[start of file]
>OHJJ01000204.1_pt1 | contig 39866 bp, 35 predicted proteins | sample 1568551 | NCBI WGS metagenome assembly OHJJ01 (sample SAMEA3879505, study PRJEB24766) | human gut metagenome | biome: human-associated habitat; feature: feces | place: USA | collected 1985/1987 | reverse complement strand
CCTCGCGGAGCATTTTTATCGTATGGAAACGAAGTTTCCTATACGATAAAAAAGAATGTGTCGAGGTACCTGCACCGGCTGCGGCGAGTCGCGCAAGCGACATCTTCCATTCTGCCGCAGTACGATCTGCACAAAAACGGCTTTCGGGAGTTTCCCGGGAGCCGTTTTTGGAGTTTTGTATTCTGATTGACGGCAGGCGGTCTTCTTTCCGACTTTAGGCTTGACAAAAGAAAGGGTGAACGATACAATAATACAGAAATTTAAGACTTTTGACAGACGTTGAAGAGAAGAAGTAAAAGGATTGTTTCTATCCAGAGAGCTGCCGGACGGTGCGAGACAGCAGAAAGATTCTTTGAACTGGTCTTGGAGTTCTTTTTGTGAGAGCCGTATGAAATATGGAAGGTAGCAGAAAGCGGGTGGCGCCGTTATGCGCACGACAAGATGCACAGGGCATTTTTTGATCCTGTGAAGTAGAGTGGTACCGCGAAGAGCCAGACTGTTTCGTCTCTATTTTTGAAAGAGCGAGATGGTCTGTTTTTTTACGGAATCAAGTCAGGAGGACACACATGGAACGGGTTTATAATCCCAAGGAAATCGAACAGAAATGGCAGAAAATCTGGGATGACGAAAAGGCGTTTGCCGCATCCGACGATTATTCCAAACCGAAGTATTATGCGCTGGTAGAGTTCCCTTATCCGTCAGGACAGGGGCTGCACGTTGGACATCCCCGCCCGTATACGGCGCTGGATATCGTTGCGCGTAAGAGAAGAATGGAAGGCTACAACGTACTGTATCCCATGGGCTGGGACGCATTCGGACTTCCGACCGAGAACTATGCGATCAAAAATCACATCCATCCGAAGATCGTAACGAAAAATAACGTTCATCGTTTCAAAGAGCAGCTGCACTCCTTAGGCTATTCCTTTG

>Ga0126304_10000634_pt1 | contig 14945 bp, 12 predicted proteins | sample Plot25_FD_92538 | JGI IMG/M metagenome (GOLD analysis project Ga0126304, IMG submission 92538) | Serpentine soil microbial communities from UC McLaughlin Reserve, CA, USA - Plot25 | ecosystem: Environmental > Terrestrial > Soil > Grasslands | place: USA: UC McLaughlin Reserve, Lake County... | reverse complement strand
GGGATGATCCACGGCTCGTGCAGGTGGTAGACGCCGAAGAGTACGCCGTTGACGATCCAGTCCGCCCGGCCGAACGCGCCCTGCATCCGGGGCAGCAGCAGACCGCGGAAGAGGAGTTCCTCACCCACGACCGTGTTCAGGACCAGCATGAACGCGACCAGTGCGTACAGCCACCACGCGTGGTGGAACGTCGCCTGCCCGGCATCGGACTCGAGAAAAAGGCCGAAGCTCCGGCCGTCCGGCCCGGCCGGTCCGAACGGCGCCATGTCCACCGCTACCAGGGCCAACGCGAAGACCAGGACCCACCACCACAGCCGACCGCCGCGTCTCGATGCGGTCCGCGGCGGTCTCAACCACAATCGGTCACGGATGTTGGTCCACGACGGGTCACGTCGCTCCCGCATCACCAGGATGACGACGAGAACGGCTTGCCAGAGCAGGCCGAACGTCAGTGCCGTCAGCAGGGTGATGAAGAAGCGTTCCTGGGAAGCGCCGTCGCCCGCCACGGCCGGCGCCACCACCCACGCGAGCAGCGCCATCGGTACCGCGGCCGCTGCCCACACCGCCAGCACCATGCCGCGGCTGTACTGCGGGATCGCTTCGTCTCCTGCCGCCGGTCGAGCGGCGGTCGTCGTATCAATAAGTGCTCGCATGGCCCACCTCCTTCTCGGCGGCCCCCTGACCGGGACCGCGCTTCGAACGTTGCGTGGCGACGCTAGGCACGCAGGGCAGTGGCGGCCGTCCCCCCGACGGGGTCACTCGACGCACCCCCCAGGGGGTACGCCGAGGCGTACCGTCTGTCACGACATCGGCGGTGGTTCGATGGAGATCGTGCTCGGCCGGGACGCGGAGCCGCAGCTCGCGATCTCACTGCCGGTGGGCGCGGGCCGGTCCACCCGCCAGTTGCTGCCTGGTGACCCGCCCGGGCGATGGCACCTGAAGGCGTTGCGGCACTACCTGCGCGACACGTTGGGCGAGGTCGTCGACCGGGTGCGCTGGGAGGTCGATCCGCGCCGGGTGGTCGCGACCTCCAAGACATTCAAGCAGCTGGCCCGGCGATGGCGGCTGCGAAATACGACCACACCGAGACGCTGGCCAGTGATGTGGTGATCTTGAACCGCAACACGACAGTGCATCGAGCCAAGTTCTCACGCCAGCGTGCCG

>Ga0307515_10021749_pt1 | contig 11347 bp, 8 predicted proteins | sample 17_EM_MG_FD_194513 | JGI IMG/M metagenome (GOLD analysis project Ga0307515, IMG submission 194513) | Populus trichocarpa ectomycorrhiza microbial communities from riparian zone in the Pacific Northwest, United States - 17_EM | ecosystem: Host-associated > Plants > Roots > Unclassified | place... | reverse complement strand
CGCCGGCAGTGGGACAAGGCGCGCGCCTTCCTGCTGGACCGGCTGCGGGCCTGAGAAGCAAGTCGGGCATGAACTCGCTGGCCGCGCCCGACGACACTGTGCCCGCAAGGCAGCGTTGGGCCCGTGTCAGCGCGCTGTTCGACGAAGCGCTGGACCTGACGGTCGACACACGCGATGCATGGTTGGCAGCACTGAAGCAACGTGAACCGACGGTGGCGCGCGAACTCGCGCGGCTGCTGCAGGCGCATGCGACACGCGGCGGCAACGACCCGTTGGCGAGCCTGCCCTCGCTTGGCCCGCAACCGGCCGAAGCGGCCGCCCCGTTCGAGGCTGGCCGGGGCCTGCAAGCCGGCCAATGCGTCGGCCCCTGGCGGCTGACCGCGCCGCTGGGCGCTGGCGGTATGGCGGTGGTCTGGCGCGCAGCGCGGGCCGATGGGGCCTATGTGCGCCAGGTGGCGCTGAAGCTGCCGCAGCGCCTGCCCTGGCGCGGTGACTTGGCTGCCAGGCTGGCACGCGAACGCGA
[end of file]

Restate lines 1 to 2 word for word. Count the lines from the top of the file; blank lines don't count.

>OHJJ01000204.1_pt1 | contig 39866 bp, 35 predicted proteins | sample 1568551 | NCBI WGS metagenome assembly OHJJ01 (sample SAMEA3879505, study PRJEB24766) | human gut metagenome | biome: human-associated habitat; feature: feces | place: USA | collected 1985/1987 | reverse complement strand
CCTCGCGGAGCATTTTTATCGTATGGAAACGAAGTTTCCTATACGATAAAAAAGAATGTGTCGAGGTACCTGCACCGGCTGCGGCGAGTCGCGCAAGCGACATCTTCCATTCTGCCGCAGTACGATCTGCACAAAAACGGCTTTCGGGAGTTTCCCGGGAGCCGTTTTTGGAGTTTTGTATTCTGATTGACGGCAGGCGGTCTTCTTTCCGACTTTAGGCTTGACAAAAGAAAGGGTGAACGATACAATAATACAGAAATTTAAGACTTTTGACAGACGTTGAAGAGAAGAAGTAAAAGGATTGTTTCTATCCAGAGAGCTGCCGGACGGTGCGAGACAGCAGAAAGATTCTTTGAACTGGTCTTGGAGTTCTTTTTGTGAGAGCCGTATGAAATATGGAAGGTAGCAGAAAGCGGGTGGCGCCGTTATGCGCACGACAAGATGCACAGGGCATTTTTTGATCCTGTGAAGTAGAGTGGTACCGCGAAGAGCCAGACTGTTTCGTCTCTATTTTTGAAAGAGCGAGATGGTCTGTTTTTTTACGGAATCAAGTCAGGAGGACACACATGGAACGGGTTTATAATCCCAAGGAAATCGAACAGAAATGGCAGAAAATCTGGGATGACGAAAAGGCGTTTGCCGCATCCGACGATTATTCCAAACCGAAGTATTATGCGCTGGTAGAGTTCCCTTATCCGTCAGGACAGGGGCTGCACGTTGGACATCCCCGCCCGTATACGGCGCTGGATATCGTTGCGCGTAAGAGAAGAATGGAAGGCTACAACGTACTGTATCCCATGGGCTGGGACGCATTCGGACTTCCGACCGAGAACTATGCGATCAAAAATCACATCCATCCGAAGATCGTAACGAAAAATAACGTTCATCGTTTCAAAGAGCAGCTGCACTCCTTAGGCTATTCCTTTG